The G8 Summit: A View from Scotland After a weekend of rallies and concerts on behalf of the poor in Africa and elsewhere, leaders of the world's industrial powers prepare to meet Wednesday at the G8 summit in Scotland. BBC correspondent Louise Batchelor sets the scene for Alex Chadwick.
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The G8 Summit: A View from Scotland

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The G8 Summit: A View from Scotland

The G8 Summit: A View from Scotland

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ALEX CHADWICK, host:

From NPR West and Slate magazine online, this is DAY TO DAY. I'm Alex Chadwick.

Coming up, the Supreme Court changes as seen by our partners at the online magazine Slate.

First, the lead. President Bush is on his way to Scotland with an overnight stop first in Denmark. The president is joining other leaders from the world's major industrialized nations--they are called the Group of Eight--for the G8 Summit in Gleneagles, Scotland, which begins tomorrow.

(Soundbite of bagpipes)

CHADWICK: Yesterday, anti-globalization protesters marched in Edinburgh and clashed with police a little bit. Since the weekend, hundreds of thousands of others have demonstrated peacefully against war and poverty, and urged the G8 leaders to take urgent action.

With us now to discuss the G8 summit is the BBC's Louise Batchelor in Edinburgh. Louise, the major themes on the agenda for the summit: relieving poverty and Africa and taking action to control climate change. What's the level of agreement at this point between these leaders as they gather?

Ms. LOUISE BATCHELOR (BBC): There does appear to be a good level of agreement on relieving poverty in Africa, but very little--in fact, a large amount of disagreement--on what to do about climate change. But on Africa there was a breakthrough, of course, last month when the G8 countries agreed to offer debt relief on money owed by the poor countries to the World Bank, the African Development Bank, and of course the International Monetary Fund. And that would apply to 15 of the African countries. There also seems to be agreement on a plan to boost aid to Africa in the future, going up to the end of the decade into 2015, by a total of $25 billion.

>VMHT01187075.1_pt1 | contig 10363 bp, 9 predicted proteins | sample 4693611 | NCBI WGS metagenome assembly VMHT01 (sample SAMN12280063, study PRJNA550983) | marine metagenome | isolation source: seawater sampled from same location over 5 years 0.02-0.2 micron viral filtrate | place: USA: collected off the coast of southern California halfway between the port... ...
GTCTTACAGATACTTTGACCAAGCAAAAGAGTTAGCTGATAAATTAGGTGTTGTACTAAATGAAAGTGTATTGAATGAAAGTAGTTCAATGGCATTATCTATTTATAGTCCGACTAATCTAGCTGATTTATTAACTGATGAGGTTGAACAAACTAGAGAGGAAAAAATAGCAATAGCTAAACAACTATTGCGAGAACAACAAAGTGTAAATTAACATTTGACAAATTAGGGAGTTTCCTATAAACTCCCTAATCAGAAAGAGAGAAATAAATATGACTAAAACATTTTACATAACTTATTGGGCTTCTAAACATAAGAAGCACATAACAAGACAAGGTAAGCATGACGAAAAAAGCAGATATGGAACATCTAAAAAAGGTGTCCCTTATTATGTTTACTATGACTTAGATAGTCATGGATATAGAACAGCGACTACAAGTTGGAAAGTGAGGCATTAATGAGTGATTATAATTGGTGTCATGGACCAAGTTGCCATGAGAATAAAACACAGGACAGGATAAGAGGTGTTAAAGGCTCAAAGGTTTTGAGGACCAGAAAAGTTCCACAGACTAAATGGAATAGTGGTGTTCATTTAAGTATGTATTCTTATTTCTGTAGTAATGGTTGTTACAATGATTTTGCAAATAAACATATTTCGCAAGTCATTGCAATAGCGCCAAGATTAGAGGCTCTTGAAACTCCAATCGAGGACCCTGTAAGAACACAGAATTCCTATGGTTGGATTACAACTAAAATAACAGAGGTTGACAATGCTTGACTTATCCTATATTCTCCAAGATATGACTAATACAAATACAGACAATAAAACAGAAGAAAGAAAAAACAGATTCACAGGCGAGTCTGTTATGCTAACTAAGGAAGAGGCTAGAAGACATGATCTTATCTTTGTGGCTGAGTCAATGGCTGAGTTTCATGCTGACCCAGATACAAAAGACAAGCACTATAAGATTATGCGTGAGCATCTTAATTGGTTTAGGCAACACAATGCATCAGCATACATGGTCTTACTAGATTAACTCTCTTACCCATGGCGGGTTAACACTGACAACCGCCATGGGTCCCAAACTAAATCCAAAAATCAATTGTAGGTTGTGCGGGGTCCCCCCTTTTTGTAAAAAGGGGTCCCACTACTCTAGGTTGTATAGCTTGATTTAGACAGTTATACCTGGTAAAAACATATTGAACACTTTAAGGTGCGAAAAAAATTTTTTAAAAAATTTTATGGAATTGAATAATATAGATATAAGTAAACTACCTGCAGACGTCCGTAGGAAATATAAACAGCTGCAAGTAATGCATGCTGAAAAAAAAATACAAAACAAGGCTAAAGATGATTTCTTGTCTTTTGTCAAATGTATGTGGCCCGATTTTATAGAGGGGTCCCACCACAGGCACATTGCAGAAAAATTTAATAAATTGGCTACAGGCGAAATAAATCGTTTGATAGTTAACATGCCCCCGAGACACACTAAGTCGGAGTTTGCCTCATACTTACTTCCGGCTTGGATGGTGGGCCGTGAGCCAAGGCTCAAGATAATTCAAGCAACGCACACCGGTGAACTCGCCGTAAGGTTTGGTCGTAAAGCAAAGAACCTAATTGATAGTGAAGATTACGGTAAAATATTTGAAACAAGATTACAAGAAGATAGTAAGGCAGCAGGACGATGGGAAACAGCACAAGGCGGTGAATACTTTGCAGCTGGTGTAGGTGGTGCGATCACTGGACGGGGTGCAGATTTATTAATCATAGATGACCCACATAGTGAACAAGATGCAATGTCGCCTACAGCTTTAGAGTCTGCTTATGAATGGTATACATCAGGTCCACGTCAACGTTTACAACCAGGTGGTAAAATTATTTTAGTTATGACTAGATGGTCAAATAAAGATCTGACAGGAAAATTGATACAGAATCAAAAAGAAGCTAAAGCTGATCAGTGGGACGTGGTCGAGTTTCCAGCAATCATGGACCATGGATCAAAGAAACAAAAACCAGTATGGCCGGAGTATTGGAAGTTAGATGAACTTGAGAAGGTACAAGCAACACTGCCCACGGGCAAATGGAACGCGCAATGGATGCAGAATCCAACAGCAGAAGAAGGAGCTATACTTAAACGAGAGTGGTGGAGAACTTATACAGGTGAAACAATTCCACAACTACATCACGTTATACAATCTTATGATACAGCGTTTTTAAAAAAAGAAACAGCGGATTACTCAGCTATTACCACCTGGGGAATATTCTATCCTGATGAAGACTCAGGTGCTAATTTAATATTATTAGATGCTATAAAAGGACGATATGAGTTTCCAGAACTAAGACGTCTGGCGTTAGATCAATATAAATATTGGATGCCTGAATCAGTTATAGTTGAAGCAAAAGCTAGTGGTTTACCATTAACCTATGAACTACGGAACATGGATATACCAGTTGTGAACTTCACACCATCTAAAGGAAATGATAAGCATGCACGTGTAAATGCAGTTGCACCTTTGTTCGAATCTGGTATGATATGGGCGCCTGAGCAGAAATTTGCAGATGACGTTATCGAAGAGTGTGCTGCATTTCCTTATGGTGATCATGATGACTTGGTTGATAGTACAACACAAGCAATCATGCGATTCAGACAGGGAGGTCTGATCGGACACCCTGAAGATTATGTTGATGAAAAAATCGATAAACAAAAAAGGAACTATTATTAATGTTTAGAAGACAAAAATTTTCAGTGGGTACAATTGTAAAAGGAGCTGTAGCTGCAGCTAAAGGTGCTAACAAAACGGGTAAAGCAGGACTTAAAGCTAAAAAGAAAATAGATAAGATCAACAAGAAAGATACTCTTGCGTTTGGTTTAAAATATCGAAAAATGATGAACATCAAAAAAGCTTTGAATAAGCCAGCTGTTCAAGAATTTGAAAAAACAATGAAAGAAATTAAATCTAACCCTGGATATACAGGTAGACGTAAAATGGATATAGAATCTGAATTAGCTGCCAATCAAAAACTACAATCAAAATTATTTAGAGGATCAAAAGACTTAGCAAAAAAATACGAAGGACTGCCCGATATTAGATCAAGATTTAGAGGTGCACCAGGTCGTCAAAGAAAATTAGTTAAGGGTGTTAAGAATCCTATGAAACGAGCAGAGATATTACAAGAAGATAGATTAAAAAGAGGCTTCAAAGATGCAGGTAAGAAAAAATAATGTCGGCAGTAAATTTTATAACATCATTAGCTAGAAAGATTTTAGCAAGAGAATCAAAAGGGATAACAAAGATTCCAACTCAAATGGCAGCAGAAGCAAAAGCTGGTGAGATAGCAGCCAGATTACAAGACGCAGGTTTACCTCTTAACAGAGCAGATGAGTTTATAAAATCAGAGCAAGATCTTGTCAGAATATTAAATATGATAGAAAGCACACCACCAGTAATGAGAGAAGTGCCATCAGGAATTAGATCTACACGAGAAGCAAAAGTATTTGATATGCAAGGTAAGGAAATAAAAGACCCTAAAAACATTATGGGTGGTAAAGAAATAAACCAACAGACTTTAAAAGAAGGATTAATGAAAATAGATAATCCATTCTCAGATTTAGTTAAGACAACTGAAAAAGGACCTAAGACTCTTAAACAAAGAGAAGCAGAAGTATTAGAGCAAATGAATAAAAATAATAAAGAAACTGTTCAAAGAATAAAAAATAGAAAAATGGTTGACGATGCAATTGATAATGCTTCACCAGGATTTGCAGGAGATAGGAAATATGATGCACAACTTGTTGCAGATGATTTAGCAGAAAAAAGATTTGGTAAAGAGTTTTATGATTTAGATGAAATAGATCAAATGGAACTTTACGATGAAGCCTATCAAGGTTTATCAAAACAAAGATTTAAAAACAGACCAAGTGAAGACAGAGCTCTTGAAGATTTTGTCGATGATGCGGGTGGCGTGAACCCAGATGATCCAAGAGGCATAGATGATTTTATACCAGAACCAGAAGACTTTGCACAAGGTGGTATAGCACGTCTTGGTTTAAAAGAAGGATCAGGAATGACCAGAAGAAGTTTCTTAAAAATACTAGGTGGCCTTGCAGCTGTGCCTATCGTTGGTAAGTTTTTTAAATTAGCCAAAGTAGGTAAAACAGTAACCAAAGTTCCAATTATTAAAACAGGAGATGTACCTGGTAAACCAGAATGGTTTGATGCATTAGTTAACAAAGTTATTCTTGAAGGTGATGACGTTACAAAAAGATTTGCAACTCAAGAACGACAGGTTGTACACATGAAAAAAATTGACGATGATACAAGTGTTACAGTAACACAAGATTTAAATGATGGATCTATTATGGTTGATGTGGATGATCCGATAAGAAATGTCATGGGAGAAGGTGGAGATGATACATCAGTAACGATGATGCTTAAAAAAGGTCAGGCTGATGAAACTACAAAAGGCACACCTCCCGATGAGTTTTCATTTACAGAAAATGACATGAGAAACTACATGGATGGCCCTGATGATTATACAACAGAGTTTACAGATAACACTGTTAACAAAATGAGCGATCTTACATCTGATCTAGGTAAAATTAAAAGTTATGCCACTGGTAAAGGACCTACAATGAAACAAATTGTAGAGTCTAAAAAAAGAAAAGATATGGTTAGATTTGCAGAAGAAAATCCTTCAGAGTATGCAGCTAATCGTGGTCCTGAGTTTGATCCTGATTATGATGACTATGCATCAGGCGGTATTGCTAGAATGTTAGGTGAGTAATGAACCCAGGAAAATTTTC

CHADWICK: All right. Well, how about climate control?

Ms. BATCHELOR: That's where there have been big problems. This is the issue that Prime Minister Tony Blair really had hoped to make a breakthrough on. It has been described by his scientists here as the biggest issue facing the whole world, a bigger issue even than international terrorism. I've seen two leaked communiques that the G8 officials have been working on. The first one talked in very, very robust terms about this massive risk to the whole future of the world, about the big targets on emissions that would have to be met. When I saw the second communique, it had been massively watered down. So all the language about `threat to the globe' had gone, and it was referred to more in terms of just being an issue, a long-term issue, something which all countries had to agree on ways of addressing.

CHADWICK: Do people there think that this is because of US influence? Let me just read you the headline in today's Los Angeles Times: `Bush cool to Blair on climate.' It goes on to say that Mr. Bush doesn't agree with Prime Minister Blair on the steps to be taken on climate change. You know, Mr. Bush is not a complete believer in human-caused climate change.

Ms. BATCHELOR: Sure. Sure. That's absolutely how it's playing here, I'm afraid to say, that the United States seen as the barrier to progress certainly on reducing the main global warming emissions. President Bush is seen as the big stumbling block. And even although there has been a lot of coverage suggesting that American scientists do buy the whole argument, including the one that humans are contributing to global warming gases and to the changes we're seeing--yes, that is the big problem at the moment. And it's going to be the real sticking point at this summit.

CHADWICK: The BBC's Louise Batchelor in Edinburgh, Scotland. Louise, thanks.

Ms. BATCHELOR: Goodbye. Thank you.

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